Katharine Esty, an 86-year-old psychologist, admits she fell into "a funk" when she was about to turn 80 in 2014.
"I was kind of a little depressed," Esty tells CNBC Make It.
At the time, Esty, who in her 70s had no real health issues, was experiencing changes in her body. Suddenly, she was no longer able to do one of her favorite mountain hikes in Concord, Massachusetts, where she lives at a retirement community.
"I couldn't make it to the top," says Esty, who is a widow, a mother of four and a grandmother of 10.
But instead of just feeling down about entering a new decade, Esty, a practicing psychotherapist and social psychologist, decided to interview people in their 80s to find out what life was really like for them.
She was surprised at what she discovered.
"Most people don't know that the aging brain is kinder than a younger brain, so people in their 80s and above are happier than others," says Esty.
In interviewing 128 octogenarians over three years, Esty found that most 80-year-olds are thriving. While "only a handful" of Esty's interviewees were unhappy (some of those living in nursing homes), most of them made peace even if they had pain and disease, she says.
It's not all "doom and gloom" like people make it out to be, Esty says.
So Esty turned her research into a book. Last year, at 85, Esty published her fourth book, "EightySomethings: A Practical Guide to Letting Go, Aging Well, and Finding Unexpected Happiness."
"The stereotypes that people have in their minds about old age are just completely wrong," she says. "The array of what people are doing in their 80s is stunning. Many people are pain-free and living full lives and traveling," she says.
Here's why Esty says most people become happier in the 80s, and what you can learn from it.
In her research, Esty found that a lot of happy 80-year-olds were still working in some capacity.
Some of her interviewees had actually kept their jobs part-time, while others volunteered in their communities in various ways, whether through a church organization or as an activist.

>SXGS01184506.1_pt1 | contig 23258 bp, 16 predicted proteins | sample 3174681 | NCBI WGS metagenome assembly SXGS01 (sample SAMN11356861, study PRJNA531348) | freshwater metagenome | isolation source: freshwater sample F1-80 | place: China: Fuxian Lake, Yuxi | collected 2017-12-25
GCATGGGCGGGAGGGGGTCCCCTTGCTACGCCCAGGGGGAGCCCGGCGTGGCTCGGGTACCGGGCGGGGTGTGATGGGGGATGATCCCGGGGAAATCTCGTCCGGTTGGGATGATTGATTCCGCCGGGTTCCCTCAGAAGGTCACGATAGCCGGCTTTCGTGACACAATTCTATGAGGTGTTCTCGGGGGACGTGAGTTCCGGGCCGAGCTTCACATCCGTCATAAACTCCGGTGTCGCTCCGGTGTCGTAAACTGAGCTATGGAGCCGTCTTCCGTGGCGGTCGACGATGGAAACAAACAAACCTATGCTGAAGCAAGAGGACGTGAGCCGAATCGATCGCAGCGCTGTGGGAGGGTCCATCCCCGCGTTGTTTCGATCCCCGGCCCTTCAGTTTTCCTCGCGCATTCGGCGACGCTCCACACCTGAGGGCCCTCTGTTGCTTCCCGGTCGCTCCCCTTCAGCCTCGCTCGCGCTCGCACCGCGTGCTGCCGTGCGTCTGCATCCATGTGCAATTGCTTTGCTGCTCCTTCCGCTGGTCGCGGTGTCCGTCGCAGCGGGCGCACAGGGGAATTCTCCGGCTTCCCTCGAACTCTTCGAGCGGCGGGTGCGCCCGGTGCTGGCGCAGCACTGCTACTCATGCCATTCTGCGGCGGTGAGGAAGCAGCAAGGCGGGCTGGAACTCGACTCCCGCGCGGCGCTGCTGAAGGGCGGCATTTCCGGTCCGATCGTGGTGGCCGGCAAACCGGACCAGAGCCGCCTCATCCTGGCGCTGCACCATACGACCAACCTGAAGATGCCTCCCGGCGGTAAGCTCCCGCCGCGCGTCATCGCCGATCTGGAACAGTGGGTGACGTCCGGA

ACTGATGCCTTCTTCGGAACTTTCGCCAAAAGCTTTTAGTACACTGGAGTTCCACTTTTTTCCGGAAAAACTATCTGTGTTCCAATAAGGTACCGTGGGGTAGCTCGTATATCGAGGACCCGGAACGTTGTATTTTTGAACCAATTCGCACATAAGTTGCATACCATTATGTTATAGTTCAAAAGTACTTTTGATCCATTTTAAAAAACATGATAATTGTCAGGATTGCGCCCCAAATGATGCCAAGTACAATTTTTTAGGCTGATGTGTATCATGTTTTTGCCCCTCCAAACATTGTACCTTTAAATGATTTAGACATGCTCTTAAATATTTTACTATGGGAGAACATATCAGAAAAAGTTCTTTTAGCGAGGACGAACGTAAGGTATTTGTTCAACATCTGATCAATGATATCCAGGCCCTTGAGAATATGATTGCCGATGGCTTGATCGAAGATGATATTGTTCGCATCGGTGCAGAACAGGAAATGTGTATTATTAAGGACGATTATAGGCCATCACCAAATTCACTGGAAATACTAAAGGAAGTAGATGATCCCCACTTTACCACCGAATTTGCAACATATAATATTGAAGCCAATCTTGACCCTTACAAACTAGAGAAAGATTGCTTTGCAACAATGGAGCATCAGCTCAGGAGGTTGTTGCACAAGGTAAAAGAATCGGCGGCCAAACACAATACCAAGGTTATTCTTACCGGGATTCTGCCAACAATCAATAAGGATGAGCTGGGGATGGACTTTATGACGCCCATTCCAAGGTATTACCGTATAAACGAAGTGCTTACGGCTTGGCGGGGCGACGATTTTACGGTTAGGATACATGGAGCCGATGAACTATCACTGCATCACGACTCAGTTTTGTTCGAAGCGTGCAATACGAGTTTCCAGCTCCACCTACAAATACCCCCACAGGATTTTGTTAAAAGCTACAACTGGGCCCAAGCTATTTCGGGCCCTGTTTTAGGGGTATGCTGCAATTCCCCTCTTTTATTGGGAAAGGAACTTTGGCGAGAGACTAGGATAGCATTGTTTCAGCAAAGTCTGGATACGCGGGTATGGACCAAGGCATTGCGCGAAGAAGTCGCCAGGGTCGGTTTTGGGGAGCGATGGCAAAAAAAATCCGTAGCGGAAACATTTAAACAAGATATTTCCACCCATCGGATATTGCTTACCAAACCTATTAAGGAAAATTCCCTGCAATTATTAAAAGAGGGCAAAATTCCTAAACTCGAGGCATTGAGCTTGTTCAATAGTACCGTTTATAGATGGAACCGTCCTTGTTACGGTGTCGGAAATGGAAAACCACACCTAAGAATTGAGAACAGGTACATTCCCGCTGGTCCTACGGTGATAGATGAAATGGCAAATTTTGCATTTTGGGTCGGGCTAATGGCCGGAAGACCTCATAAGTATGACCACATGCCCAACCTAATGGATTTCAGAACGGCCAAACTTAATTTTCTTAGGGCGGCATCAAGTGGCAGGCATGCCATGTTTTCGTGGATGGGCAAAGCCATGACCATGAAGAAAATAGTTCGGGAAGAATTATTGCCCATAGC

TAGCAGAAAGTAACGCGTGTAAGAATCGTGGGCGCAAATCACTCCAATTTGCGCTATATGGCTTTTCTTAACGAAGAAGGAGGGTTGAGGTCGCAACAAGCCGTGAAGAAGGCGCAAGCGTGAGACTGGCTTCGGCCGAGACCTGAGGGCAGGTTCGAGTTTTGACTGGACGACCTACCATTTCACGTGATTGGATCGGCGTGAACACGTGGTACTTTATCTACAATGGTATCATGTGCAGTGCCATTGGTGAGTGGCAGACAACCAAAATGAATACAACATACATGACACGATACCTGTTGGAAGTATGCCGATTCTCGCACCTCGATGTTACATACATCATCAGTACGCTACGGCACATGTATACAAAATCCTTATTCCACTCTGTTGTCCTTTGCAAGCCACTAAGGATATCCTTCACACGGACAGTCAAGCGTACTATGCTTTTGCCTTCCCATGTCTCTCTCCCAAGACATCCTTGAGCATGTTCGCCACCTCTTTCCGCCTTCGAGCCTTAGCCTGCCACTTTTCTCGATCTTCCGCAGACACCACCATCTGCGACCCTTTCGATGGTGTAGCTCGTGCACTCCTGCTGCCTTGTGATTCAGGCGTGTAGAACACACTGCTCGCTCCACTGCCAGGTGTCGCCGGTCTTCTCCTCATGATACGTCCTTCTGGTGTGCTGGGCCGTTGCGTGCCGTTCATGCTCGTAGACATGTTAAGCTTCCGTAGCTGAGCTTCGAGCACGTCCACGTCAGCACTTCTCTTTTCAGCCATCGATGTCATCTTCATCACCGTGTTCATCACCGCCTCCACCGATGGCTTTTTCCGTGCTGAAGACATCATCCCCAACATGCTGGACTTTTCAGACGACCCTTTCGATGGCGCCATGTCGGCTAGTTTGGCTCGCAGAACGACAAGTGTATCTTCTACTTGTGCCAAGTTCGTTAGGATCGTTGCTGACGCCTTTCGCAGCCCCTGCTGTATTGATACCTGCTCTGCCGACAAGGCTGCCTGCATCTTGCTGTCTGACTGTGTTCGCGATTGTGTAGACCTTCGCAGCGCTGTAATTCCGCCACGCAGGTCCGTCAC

"They had a purpose," she says. "They were participating in the world, and the world had meaning to them."
Esty herself ran a local consultancy until she was 72, and then rather than retire, she went back to psychotherapy work and has been doing it ever since.
Purpose, she says, is what she found helps older people keep going.
Esty found that most 80-year-olds experience less anger, worry and stress than they did in past decades.
Through time and experience, people in their 80s have already experienced loss and other difficult situations and learned to cope better than other age groups.
And though some wished they had divorced earlier or changed jobs or done something else differently, for the most part, they had no regrets because they had made "peace" with their decisions.
Even during Covid-19, Esty says that older people are less stressed and panicky than other age groups because they are already living with idea that death may soon be a reality.
"All of us have been told all of our adult life that you should be living in the moment," says Esty. "But the people that are older are more apt to do it because the future is short."
Esty says most of her interviewees were focused on the present and weren't thinking about future events.
"Nobody was saying, well, in three years, I want to do this or in five years, I'll do that or even two years," Esty says.